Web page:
The Capitol Siege Through the Perspective of Middle Schoolers


The US Capitol building as it was being stormed on January 6th, 2021.

Written by Maeve Bauer and Sarah Burns

The Outlander met with seventh graders at Blue Ridge and Harmony Middle School to discuss their views on the Capitol Siege.

On January 6th, the United States Capitol was stormed by protesters who were hoping to disrupt the verification of the 2020 election results. This resulted in property damage and the death of five individuals. 

The majority of seventh graders seemed to not keep up with the news.  When asked if they read or watched any certain news sources, most answered no. The few middle schoolers who watch the news thought it was biased depending on geography, the writer, and the source. An anonymous Blue Ridge student said, “I try to get a variation of different sources.”

In the past few years, the United States has been facing a divide between political ideologies. Another anonymous student from Blue Ridge said, “I think that being a country is working together, and right now we are all really divided.It isn’t too uplifting that a former president would go after the country to make a point… when we should be all on the same side.” 

Henry Hughes from Harmony Middle School said, “The two separate parties, in a way, their beliefs are being forced to be completely extreme. We might need to change some stuff because people are going to these lengths to support their beliefs.”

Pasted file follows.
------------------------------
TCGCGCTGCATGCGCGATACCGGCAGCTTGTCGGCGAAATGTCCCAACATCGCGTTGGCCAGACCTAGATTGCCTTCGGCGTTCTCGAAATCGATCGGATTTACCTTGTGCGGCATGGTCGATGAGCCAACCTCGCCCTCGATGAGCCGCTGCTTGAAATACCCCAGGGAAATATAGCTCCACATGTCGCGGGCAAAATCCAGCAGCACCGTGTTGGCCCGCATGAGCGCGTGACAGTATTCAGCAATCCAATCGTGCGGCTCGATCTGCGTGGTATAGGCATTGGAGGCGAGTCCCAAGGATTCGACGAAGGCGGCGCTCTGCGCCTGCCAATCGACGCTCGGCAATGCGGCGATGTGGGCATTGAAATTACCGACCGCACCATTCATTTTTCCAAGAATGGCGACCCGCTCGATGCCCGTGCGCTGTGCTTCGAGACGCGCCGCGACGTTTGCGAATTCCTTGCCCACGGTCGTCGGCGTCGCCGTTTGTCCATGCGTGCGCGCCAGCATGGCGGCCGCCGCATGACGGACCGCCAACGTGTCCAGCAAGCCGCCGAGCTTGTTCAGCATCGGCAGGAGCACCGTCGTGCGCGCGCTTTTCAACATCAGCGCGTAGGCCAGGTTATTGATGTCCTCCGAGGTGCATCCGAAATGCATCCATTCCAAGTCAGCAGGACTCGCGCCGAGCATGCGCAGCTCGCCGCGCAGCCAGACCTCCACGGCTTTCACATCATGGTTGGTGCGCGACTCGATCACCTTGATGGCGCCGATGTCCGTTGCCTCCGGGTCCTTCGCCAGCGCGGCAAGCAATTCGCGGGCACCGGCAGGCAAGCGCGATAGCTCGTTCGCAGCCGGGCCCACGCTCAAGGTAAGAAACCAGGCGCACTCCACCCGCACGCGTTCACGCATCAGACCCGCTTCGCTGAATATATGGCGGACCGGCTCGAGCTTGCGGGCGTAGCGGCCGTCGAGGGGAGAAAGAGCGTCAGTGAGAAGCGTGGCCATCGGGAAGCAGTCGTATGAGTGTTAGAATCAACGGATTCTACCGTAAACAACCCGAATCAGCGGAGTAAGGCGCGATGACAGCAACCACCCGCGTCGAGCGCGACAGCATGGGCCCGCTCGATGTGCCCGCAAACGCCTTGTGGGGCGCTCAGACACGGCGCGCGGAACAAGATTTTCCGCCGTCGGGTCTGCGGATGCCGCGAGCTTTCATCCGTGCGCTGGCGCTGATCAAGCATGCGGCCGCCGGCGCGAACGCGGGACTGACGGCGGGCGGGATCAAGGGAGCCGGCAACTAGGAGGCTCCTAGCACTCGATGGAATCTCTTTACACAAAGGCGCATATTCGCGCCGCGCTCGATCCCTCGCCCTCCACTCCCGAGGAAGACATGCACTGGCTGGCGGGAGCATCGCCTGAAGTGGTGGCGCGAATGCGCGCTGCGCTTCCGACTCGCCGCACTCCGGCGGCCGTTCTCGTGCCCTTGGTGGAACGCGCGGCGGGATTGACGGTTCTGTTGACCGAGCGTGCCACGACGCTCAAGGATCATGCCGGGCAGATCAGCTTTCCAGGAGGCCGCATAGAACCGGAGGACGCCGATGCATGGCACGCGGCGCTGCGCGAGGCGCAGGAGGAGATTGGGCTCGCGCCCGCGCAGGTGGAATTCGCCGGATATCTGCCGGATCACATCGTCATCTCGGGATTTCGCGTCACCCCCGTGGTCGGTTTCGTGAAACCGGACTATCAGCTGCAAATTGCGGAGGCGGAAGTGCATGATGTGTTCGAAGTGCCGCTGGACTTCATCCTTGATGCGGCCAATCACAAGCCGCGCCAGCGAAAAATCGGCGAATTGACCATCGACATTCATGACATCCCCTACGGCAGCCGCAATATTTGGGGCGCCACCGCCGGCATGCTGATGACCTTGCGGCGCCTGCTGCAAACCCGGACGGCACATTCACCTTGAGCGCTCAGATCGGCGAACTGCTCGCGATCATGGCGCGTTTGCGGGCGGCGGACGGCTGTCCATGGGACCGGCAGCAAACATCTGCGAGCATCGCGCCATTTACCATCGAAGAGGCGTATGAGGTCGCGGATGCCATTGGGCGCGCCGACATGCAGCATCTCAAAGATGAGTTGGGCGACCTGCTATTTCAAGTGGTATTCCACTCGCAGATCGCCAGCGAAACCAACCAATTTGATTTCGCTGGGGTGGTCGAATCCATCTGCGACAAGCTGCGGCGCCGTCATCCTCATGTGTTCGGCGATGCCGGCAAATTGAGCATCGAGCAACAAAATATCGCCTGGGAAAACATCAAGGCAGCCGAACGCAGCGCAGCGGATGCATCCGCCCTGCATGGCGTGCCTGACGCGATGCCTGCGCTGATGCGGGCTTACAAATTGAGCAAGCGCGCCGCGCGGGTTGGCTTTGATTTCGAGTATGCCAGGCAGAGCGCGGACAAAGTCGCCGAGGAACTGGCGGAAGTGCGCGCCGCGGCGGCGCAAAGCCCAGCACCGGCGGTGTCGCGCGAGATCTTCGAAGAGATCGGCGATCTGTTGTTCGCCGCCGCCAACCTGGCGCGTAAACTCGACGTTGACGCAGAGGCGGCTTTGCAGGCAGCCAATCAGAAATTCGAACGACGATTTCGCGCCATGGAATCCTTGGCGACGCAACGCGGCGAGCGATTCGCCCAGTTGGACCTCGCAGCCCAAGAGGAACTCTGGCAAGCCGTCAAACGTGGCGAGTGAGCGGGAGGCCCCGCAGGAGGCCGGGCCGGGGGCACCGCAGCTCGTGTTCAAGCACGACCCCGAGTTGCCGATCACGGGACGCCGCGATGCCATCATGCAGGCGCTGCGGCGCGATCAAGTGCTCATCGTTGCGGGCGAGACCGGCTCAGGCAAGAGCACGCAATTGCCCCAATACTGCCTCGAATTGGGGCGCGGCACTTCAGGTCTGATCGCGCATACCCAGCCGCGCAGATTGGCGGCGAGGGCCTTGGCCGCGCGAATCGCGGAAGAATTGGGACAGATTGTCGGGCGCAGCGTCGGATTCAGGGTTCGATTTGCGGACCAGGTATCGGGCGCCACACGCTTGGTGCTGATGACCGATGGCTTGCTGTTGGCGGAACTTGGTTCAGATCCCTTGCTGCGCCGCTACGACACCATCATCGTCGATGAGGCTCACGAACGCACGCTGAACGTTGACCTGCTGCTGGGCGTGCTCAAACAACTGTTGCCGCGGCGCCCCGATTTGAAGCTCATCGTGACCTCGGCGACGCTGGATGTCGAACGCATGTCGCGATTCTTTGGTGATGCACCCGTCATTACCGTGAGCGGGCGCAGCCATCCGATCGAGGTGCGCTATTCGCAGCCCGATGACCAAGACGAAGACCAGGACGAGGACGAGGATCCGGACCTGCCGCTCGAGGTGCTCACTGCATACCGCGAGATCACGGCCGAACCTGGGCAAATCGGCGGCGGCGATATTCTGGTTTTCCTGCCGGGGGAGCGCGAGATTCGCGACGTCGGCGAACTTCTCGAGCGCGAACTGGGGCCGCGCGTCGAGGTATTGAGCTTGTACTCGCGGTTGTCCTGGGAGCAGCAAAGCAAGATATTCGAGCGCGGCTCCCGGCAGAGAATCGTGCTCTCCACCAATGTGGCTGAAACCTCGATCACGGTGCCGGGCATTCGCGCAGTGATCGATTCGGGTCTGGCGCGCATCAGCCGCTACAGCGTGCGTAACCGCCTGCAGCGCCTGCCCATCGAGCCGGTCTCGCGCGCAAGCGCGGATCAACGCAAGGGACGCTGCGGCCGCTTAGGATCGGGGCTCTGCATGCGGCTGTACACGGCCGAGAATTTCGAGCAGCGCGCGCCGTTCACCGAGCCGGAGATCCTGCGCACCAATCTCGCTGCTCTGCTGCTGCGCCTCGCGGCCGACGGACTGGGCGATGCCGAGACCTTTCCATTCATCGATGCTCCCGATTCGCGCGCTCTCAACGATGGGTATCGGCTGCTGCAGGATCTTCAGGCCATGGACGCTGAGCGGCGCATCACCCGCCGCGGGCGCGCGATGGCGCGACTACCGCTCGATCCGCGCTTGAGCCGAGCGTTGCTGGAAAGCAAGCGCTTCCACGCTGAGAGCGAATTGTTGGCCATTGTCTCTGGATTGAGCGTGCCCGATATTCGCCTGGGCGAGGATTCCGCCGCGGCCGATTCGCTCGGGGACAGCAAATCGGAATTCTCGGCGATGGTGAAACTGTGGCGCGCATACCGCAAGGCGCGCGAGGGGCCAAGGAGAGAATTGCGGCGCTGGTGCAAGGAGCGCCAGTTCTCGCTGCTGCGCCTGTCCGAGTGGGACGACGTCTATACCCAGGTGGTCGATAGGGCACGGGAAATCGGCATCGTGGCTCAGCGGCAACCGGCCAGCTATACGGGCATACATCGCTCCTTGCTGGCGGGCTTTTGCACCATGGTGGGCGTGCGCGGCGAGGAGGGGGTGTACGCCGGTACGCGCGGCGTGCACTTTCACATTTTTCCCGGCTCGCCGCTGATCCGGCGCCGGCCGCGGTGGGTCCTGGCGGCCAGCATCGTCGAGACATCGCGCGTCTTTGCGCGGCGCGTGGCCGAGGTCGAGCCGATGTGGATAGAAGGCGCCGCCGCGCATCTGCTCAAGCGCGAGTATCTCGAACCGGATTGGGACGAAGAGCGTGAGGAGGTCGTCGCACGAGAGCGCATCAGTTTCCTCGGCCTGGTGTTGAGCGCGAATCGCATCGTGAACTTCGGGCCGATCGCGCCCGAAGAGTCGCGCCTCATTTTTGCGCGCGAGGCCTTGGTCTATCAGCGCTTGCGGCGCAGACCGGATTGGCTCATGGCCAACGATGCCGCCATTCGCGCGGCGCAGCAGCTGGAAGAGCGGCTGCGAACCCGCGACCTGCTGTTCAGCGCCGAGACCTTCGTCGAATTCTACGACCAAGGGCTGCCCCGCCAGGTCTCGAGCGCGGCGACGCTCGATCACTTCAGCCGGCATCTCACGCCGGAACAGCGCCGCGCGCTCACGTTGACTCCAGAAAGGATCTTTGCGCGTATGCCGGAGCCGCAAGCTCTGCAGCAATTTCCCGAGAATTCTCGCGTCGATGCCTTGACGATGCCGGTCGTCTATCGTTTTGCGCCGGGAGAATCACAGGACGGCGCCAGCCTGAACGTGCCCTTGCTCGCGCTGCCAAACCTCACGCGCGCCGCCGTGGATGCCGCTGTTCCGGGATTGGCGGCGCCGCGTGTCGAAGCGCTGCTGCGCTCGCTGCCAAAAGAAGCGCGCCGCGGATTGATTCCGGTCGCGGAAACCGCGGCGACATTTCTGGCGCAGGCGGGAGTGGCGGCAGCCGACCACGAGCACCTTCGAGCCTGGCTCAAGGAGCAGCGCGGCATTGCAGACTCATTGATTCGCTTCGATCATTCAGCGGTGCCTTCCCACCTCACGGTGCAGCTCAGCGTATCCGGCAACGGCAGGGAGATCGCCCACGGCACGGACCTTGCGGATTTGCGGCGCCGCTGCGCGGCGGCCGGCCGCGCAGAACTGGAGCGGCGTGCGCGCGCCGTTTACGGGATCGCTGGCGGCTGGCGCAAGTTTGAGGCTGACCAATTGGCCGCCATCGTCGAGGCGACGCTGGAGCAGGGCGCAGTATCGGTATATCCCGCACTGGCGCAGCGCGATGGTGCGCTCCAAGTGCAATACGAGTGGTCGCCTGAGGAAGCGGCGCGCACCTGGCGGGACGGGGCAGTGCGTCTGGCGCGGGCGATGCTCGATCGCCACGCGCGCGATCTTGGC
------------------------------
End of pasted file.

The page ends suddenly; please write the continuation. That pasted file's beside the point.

When asked how they thought the Capitol siege would affect the presidency of Joe Biden, one student thought that this may cause Biden to try and cater more towards Trump supporters, so things like this won’t happen again. 

Many of these students felt that adults do not respect their ideas or listen to what they had to say, causing frustration for the middle schoolers. Rebekah Baird from Blue Ridge Middle School says, “They don’t trust how I view the world.”

The students felt it was necessary to be aware of politics; they felt it allowed them to be educated voters and know what they support. “My little brothers have seen flaws that my parents have missed,” says Baird. 

Many younger people have begun to talk and think about politics with their peers and family members; however, they feel that their voices are not always heard. As these conversations happen, it is important to educate and listen to young voices.

Rioters attempting to push back Capitol police in order to enter the US Capitol building.